A look at Sven Kramer’s ill-advised lane change by Jeff Funnekotter, our Dutch insider… or is it outsider?… no, insider
There are two ways to look at the Sven Kramer 10,000 meter debacle. (Incidentally, in terms of descriptors, ‘debacle’ is reserved for the Olympics. Gaffes are for the Commonwealth Games, and faux pas for the Canada Games). For the uninitiated, Kramer was disqualified for an illegal lane change even though he had the gold medal sewn up.
The reaction to Kramer’s ill-fated lane change here in the Netherlands has been predictably strong. As anyone visiting Holland Heineken House in Vancouver or watching the Games on TV has noticed, the Dutch are as crazy about speed skating as Canadians are about hockey, or the British are for hyperbolic slagging of another nation. It’s not a national day of mourning here though – the pragmatic people from the Pays-bas have a tough ‘het is gewoon zo’ (it’s just the way it is) approach to many things.
But the autopsy is extensive. The replays, shown in excruciatingly slow motion on every channel, show Kramer’s coach advising him to go in instead of out, zig instead of zag, tally instead of ho. Then we see the coach’s own ‘oh, snap’ look (in slo-mo, “oooooohhhh snaaaaaapppppp”) as he radios to some unseen co-coach to try to blame someone else for at least a minute or so. To his enormous credit, he absolutely owned his mistake in every interview after the race, and I suspect nobody in the entire country feels as badly as he does today. Even though Kramer could have ignored his advice (equally tough to do though when you’re in the zone and trained to listen to your coaches). One suspects that Vancouver’s immigration office received an orange-tinted request for political asylum today.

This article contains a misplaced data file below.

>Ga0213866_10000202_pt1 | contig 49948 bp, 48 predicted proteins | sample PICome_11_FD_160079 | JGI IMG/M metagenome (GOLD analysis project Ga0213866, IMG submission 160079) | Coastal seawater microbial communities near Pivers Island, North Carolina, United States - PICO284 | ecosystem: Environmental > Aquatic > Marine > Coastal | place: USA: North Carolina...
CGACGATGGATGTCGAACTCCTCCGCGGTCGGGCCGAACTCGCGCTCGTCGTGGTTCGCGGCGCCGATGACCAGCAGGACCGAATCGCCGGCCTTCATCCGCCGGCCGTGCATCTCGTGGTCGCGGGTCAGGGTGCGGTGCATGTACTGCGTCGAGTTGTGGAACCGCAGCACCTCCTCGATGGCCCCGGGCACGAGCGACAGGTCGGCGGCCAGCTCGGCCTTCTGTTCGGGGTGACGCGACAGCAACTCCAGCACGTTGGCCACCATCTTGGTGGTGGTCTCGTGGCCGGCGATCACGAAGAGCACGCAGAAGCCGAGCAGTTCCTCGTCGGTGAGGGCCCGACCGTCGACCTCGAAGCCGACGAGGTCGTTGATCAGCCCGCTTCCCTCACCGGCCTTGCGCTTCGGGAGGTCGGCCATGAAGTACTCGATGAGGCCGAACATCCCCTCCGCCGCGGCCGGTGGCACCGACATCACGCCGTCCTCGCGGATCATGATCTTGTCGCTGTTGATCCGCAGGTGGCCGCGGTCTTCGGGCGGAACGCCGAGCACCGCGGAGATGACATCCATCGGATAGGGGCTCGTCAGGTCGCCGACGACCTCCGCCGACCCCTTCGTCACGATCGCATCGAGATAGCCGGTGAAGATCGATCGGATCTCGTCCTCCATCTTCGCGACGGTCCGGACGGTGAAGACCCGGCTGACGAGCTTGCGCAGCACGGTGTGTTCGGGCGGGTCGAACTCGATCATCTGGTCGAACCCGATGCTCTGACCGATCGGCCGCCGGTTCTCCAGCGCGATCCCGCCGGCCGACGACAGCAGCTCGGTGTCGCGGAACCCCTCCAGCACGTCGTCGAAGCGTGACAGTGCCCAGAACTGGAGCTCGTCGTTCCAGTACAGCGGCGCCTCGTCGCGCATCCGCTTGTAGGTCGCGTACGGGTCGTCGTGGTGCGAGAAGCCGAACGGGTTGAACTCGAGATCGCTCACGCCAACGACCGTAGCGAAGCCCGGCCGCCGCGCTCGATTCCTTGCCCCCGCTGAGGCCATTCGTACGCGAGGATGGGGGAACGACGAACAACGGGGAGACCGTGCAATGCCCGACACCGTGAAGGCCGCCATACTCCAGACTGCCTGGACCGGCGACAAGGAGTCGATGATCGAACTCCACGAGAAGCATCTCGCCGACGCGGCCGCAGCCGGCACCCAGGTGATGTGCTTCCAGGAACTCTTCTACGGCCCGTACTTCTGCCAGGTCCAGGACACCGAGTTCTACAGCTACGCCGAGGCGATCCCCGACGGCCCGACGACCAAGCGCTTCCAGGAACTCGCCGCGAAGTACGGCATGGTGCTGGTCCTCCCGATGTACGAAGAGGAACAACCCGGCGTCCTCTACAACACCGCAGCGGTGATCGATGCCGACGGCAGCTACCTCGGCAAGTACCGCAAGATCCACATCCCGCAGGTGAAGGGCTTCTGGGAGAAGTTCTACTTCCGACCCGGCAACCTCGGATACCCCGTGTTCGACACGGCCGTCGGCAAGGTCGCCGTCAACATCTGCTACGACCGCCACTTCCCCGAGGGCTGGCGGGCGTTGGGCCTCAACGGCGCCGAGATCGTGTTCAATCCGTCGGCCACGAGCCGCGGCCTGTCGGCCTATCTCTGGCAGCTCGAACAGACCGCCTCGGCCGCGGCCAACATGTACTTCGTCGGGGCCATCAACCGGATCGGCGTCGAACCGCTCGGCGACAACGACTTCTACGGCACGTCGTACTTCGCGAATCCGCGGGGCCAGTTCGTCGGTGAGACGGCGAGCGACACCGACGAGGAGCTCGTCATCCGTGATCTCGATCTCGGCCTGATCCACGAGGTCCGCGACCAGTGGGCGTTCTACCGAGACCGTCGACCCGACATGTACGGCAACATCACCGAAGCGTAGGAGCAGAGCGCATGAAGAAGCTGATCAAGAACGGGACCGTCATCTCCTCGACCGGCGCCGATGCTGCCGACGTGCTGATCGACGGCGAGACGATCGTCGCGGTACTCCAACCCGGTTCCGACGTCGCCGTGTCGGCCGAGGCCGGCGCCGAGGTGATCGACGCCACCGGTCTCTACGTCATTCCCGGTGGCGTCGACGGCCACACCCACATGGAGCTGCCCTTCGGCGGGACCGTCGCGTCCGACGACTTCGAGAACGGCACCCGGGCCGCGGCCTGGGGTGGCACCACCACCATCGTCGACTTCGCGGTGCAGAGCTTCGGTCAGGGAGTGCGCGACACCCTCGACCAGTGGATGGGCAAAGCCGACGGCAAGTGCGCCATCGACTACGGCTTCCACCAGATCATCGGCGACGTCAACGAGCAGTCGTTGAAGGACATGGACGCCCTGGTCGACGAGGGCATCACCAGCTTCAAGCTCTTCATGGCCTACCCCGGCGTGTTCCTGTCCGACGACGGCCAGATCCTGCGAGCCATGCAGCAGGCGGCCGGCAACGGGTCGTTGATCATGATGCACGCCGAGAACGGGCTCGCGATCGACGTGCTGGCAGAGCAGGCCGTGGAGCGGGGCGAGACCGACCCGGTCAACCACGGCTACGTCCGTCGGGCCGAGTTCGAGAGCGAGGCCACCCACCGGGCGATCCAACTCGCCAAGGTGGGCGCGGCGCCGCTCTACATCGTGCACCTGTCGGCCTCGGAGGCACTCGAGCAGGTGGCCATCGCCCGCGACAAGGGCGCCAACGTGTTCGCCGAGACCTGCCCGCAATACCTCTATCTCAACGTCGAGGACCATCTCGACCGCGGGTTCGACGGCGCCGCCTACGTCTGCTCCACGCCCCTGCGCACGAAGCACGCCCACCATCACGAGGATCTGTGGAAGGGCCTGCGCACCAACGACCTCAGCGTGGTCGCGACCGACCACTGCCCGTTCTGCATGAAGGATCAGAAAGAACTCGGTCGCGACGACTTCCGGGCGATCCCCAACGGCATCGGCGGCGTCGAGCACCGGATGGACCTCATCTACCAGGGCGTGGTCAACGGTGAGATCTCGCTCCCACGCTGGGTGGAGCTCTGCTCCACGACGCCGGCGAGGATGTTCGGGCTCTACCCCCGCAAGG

But where do we place our sympathies here? On the one hand, we can’t comprehend how Kramer must feel after YEARS of training to get to this point, only to have victory vanquished by a technicality. On the other hand, for those who have seen this clip, you may not mind that he was served a healthy heap of humble pie yesterday.
What’s more stupid, after all – a reporter asking a foreign athlete a standard question (albeit somewhat rudely) for video identification for what is surely just a tool to help her editors figure out who’s who on the tape reel, or a coach and skater missing a simple lane switch that they’ve practiced thousands of times? Do you feel bad for the smiling and talented young kid who trains day in and day out, or do you are you pleased that the arrogant rude punk received some harsh comeuppance? Inside lane or outside lane?
By Jeff Funnekotter